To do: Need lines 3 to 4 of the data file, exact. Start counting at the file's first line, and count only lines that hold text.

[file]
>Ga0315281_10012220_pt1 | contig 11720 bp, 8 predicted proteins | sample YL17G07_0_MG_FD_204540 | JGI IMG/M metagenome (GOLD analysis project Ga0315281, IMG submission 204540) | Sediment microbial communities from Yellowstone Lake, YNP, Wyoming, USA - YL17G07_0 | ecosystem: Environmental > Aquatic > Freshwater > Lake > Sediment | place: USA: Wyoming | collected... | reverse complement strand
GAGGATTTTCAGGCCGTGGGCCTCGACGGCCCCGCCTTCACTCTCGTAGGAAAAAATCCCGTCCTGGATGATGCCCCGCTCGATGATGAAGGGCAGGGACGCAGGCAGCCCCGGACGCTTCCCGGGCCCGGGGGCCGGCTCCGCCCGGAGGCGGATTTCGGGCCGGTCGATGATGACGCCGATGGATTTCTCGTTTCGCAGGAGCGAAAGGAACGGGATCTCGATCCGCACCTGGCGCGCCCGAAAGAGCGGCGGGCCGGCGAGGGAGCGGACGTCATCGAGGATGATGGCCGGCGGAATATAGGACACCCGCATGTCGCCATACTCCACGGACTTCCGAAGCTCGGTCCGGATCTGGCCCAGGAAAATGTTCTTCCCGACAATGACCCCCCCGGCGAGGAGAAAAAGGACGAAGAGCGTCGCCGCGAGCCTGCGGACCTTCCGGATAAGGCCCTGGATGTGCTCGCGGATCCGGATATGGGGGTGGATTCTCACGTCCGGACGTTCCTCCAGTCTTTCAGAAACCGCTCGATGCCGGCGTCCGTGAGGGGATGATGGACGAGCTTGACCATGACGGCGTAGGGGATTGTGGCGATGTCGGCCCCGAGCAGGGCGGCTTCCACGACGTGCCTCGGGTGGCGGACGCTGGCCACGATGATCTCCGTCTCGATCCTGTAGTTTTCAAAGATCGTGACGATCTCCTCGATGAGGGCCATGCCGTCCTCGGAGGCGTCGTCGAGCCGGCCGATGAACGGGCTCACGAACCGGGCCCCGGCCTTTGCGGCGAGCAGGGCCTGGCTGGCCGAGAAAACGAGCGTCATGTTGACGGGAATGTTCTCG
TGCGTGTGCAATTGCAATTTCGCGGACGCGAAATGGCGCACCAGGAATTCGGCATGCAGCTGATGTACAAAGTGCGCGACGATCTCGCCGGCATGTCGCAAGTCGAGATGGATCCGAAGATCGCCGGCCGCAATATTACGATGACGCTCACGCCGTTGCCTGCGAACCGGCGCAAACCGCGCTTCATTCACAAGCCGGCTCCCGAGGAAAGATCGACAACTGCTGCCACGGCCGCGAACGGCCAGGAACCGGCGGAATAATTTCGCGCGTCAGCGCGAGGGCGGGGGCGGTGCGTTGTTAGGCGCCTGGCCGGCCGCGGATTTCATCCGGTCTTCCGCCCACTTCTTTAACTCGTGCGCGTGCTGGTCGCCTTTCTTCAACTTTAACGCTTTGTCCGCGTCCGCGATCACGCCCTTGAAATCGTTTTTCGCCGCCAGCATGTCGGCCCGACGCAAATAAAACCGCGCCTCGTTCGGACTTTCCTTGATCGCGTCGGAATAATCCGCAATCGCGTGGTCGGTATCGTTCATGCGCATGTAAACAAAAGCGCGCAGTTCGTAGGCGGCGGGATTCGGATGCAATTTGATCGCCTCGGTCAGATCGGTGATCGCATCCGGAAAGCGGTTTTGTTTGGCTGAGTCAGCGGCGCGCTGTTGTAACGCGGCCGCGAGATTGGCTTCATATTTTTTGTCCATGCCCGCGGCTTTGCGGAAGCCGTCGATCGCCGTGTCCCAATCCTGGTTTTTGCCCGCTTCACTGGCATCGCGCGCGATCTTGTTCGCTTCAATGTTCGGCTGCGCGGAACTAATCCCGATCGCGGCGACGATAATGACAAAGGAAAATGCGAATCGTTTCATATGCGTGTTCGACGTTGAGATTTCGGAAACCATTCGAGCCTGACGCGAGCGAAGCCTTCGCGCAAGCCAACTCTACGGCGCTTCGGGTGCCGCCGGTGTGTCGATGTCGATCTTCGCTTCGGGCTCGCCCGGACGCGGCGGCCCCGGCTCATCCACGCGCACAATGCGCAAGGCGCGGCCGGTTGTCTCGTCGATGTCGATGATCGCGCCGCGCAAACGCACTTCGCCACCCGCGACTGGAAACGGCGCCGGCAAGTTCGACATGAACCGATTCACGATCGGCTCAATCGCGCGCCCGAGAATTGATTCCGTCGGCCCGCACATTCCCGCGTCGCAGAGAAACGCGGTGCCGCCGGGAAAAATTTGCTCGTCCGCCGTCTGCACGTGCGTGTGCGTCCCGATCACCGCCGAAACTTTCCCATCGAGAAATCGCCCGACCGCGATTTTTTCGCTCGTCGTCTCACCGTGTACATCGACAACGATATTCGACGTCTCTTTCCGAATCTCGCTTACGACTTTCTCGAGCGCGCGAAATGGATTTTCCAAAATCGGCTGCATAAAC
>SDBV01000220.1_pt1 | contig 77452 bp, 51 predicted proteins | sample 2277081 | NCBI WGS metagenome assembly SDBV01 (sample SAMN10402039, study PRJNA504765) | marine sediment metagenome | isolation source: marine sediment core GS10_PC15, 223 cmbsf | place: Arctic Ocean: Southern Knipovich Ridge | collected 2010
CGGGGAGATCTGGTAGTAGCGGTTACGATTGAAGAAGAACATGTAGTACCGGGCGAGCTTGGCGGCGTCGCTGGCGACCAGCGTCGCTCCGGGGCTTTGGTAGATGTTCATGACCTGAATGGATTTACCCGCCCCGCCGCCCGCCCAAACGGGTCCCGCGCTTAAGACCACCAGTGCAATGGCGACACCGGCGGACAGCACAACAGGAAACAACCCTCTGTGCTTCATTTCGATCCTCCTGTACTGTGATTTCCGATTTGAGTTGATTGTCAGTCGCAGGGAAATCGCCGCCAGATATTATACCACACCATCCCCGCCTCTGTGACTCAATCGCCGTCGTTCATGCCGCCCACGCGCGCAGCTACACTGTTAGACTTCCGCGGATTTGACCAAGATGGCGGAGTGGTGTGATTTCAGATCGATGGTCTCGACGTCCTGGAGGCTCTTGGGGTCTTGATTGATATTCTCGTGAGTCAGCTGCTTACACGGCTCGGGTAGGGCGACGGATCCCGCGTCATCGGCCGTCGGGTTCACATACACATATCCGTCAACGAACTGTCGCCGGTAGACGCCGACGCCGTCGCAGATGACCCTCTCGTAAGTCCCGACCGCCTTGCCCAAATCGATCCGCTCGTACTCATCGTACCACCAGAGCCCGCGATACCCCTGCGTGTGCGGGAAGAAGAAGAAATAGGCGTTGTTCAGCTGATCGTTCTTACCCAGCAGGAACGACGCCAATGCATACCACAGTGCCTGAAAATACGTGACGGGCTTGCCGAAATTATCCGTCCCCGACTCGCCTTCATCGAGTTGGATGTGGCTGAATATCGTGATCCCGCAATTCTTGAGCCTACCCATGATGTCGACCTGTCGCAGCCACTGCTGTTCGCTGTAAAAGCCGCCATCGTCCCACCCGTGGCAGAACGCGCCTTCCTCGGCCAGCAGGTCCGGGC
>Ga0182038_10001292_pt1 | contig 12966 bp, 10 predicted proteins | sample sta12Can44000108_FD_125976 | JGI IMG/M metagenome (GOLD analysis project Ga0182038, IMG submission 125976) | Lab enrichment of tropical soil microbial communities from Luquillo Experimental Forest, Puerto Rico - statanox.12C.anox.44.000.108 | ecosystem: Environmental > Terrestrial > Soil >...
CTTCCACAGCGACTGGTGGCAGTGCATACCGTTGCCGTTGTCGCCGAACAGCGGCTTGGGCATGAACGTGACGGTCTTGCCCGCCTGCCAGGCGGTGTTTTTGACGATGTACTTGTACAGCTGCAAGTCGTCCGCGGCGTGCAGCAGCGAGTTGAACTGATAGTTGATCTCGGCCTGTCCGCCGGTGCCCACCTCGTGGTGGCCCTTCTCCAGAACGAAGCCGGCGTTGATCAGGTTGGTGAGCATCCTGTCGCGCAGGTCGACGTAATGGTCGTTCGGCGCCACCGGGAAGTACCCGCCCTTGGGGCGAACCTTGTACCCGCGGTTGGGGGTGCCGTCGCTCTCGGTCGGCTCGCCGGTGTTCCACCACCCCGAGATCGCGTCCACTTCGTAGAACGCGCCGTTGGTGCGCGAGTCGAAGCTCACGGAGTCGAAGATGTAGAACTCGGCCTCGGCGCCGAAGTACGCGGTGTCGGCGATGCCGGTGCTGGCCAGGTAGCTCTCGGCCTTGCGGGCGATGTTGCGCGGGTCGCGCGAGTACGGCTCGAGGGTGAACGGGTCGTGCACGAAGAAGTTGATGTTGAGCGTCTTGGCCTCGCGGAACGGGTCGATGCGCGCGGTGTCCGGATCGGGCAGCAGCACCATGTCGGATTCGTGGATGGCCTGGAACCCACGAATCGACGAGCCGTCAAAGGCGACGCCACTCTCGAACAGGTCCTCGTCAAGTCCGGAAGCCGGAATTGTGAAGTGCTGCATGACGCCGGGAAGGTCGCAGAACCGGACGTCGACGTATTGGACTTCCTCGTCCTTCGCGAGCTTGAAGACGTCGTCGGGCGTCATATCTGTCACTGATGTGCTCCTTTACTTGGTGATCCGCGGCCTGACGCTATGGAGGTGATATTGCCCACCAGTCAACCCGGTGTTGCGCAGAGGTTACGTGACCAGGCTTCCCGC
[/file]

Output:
TGCGTGTGCAATTGCAATTTCGCGGACGCGAAATGGCGCACCAGGAATTCGGCATGCAGCTGATGTACAAAGTGCGCGACGATCTCGCCGGCATGTCGCAAGTCGAGATGGATCCGAAGATCGCCGGCCGCAATATTACGATGACGCTCACGCCGTTGCCTGCGAACCGGCGCAAACCGCGCTTCATTCACAAGCCGGCTCCCGAGGAAAGATCGACAACTGCTGCCACGGCCGCGAACGGCCAGGAACCGGCGGAATAATTTCGCGCGTCAGCGCGAGGGCGGGGGCGGTGCGTTGTTAGGCGCCTGGCCGGCCGCGGATTTCATCCGGTCTTCCGCCCACTTCTTTAACTCGTGCGCGTGCTGGTCGCCTTTCTTCAACTTTAACGCTTTGTCCGCGTCCGCGATCACGCCCTTGAAATCGTTTTTCGCCGCCAGCATGTCGGCCCGACGCAAATAAAACCGCGCCTCGTTCGGACTTTCCTTGATCGCGTCGGAATAATCCGCAATCGCGTGGTCGGTATCGTTCATGCGCATGTAAACAAAAGCGCGCAGTTCGTAGGCGGCGGGATTCGGATGCAATTTGATCGCCTCGGTCAGATCGGTGATCGCATCCGGAAAGCGGTTTTGTTTGGCTGAGTCAGCGGCGCGCTGTTGTAACGCGGCCGCGAGATTGGCTTCATATTTTTTGTCCATGCCCGCGGCTTTGCGGAAGCCGTCGATCGCCGTGTCCCAATCCTGGTTTTTGCCCGCTTCACTGGCATCGCGCGCGATCTTGTTCGCTTCAATGTTCGGCTGCGCGGAACTAATCCCGATCGCGGCGACGATAATGACAAAGGAAAATGCGAATCGTTTCATATGCGTGTTCGACGTTGAGATTTCGGAAACCATTCGAGCCTGACGCGAGCGAAGCCTTCGCGCAAGCCAACTCTACGGCGCTTCGGGTGCCGCCGGTGTGTCGATGTCGATCTTCGCTTCGGGCTCGCCCGGACGCGGCGGCCCCGGCTCATCCACGCGCACAATGCGCAAGGCGCGGCCGGTTGTCTCGTCGATGTCGATGATCGCGCCGCGCAAACGCACTTCGCCACCCGCGACTGGAAACGGCGCCGGCAAGTTCGACATGAACCGATTCACGATCGGCTCAATCGCGCGCCCGAGAATTGATTCCGTCGGCCCGCACATTCCCGCGTCGCAGAGAAACGCGGTGCCGCCGGGAAAAATTTGCTCGTCCGCCGTCTGCACGTGCGTGTGCGTCCCGATCACCGCCGAAACTTTCCCATCGAGAAATCGCCCGACCGCGATTTTTTCGCTCGTCGTCTCACCGTGTACATCGACAACGATATTCGACGTCTCTTTCCGAATCTCGCTTACGACTTTCTCGAGCGCGCGAAATGGATTTTCCAAAATCGGCTGCATAAAC
>SDBV01000220.1_pt1 | contig 77452 bp, 51 predicted proteins | sample 2277081 | NCBI WGS metagenome assembly SDBV01 (sample SAMN10402039, study PRJNA504765) | marine sediment metagenome | isolation source: marine sediment core GS10_PC15, 223 cmbsf | place: Arctic Ocean: Southern Knipovich Ridge | collected 2010